Around 1835-1836, Sadahiro designed a small series (perhaps only three prints) of ôban-format horizontal landscapes (fûkei-yoko-e: 風景横絵) titled "Views of Osaka" (Naniwa fûkei no uchi: 浪華風景之内). These prints were in a mode very close to the fûkei-ga of the Edo masters Utagawa Hiroshige (歌川廣重 1797-1858) and Keisai Eisen (mentioned earlier). However, single-sheet landscapes of this type were exceedingly rare in Osaka. Aside from a slightly earlier series of six fûkei-ga by Yashima Gakutei (八島岳亭 1786-1868), an Edo artist on a sojourn in Osaka, there were virtually no single-sheet ôban landscapes published in Kamigata (Kyoto-Osaka region). Gakutei's Naniwa meisho Tenpôzan shôkei ichiran (A famous place in Osaka: Fine views of Mount Tenpô at a glance: 浪華名所天保山勝景一覧) appeared in 1834. Sadahiro's set of three known designs was issued by Tenki (Tenmaya Kihei: 天満屋喜兵衛), with whom Sadahiro had a close working relationship, and possibly even a position in the management of the publishing firm. Both Gakutei's and Sadahiro's ôban fûkei-ga suggest what might have been had printmaking in Kamigata taken up the challenge to adopt a localized landscape genre in competition with the already dominant Edo-based variety. Alas, this never happened. Only much later, in the late 1850s and 1860s, did fûkei-ga appear in any real numbers in Kamigata, although overwhelmingly in reduced-size views (chûban, koban, or mameban), either as original designs, or as copies of Edo landscapes by Hiroshige and Katsushika Hokusai (葛飾北齋 1760-1849). One of Sadahiro's fûkei-ga is shown below, a depiction of the Tenjin and Tenma bridges spanning the Ôgawa in Osaka.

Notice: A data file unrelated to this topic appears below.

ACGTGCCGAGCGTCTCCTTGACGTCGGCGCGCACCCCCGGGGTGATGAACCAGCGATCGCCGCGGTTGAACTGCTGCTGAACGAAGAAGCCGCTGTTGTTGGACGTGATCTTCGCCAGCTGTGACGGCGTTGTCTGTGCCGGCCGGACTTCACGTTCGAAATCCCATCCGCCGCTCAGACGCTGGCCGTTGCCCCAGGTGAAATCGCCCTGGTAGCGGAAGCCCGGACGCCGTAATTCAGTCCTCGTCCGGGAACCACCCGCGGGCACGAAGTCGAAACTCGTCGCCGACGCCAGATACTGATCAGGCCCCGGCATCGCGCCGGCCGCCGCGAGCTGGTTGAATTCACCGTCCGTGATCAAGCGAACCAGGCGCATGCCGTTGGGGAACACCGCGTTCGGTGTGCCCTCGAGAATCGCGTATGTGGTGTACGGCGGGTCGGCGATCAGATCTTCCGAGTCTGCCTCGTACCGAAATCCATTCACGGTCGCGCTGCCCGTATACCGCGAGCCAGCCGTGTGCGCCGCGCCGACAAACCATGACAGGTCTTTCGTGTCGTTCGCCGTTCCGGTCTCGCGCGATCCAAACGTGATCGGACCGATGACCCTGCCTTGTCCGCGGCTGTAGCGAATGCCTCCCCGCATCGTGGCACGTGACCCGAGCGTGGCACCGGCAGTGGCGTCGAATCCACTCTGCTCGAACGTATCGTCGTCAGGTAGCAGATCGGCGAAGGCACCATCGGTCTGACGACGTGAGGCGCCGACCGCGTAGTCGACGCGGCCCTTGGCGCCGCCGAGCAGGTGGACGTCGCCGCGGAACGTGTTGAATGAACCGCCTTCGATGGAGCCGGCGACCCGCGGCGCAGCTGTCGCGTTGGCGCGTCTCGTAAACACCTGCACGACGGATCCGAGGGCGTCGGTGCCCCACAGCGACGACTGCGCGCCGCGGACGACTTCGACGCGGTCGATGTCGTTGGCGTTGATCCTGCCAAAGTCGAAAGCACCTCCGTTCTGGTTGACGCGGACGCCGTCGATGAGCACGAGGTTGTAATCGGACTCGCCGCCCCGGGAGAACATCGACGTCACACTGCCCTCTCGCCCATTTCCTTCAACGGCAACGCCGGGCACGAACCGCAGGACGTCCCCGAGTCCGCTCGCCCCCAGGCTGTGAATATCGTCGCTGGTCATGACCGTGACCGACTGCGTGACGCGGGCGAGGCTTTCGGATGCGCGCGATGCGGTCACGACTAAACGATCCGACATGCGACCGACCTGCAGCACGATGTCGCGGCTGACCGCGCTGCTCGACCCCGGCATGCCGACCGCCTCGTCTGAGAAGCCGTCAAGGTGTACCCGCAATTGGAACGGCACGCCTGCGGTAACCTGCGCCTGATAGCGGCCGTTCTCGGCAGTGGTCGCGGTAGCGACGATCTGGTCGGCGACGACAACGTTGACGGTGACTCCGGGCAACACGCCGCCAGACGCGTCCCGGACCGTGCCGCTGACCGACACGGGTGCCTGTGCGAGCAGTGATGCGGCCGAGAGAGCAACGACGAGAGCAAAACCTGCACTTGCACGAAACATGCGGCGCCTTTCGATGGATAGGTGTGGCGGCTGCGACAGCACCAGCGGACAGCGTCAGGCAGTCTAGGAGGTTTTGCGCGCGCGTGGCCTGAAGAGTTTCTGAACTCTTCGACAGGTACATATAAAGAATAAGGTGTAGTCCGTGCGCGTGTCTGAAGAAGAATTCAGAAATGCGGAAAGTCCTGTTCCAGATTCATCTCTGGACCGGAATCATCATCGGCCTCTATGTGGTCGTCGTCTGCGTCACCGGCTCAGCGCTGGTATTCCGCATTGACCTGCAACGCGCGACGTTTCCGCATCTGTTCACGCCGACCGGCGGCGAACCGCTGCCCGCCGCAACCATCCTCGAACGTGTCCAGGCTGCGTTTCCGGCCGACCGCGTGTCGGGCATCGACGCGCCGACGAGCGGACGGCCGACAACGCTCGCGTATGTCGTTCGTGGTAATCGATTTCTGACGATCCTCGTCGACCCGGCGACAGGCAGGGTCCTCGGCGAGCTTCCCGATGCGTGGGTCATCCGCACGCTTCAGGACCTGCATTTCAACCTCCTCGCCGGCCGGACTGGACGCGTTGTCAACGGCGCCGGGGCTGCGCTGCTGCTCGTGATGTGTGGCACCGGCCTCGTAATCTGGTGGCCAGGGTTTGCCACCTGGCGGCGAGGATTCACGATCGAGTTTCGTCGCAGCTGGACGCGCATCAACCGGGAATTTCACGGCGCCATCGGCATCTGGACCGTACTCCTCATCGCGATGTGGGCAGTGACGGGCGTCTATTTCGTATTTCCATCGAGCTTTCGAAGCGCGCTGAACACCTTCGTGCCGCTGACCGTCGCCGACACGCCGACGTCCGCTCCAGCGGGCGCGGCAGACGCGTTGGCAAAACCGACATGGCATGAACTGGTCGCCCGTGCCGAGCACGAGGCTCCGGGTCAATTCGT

|Sadahiro: (Ôgawa Tenjin-bashi, Tenma-bashi: 大川天神橋天満橋)
"Tenjin and Tenma Bridges on the Great River," c. 1835-1836
Series: Naniwa fûkei no uchi ("Views of Osaka": 浪華風景之内)
Woodblock print, ôban format
There has been some conjecture that Sadahiro changed his name to Hirokuni in mid-1847, a few months after publishers began testing the post-Tenpô Reform ban (Tenpô kaikaku: 天保改革) against actor prints, which had been in effect from 6/1842 until 1/1847 in Osaka. Immediately thereafter, it has been suggested, Hirokuni changed his name to Hirosada. However, the claim that Sadahiro was the same artist as Hirokuni/Hirosada has not been universally accepted and remains problematic (see the page for Hirosada).
Sadahiro I's names and signatures
Personal names (jinmei):
Art names (geimei):
Art pseudonyms (gô):
Gofukutei ? (五蝠亭)
Gosôtei (五粽亭) see signature at top right
© 2019-2021 by John Fiorillo
- Keyes, R. and Mizushima, K.: Theatrical World of Osaka Prints. Philadelphia Museum of Art, 1973, pp. 238-39, nos. 275-79.
- Hendrick Lühl: Schätze der Kamigata: Japanische Farbenholzschnitte aus Osaka, 1780-1880 (Treasures of Osaka: Japanese Color Prints from Osaka, 1780-1880). Musee National d'Histoire et d'Art Luxembourg, 2013.
- Matsudaira, Susumu: Kamigata-e: Kôki (Kamigata prints in the former period, Parts I-II. Vols. 4-5). Tsubouchi Memorial Theater Museum, eds. Tokyo: Waseda University, 1995.
- Matsudaira, Susumu: Kamigata yakusha-e shûsei (Collection of Kamigata actor prints), Vol. III. Osaka: Ikeda Bunko, 1998, pp. 28-31, nos. 91-108.
- Schwaab, Dean: Osaka Prints. New York: Rizzoli, 1989, pp. 42-43, nos. 196, 198, 288-89.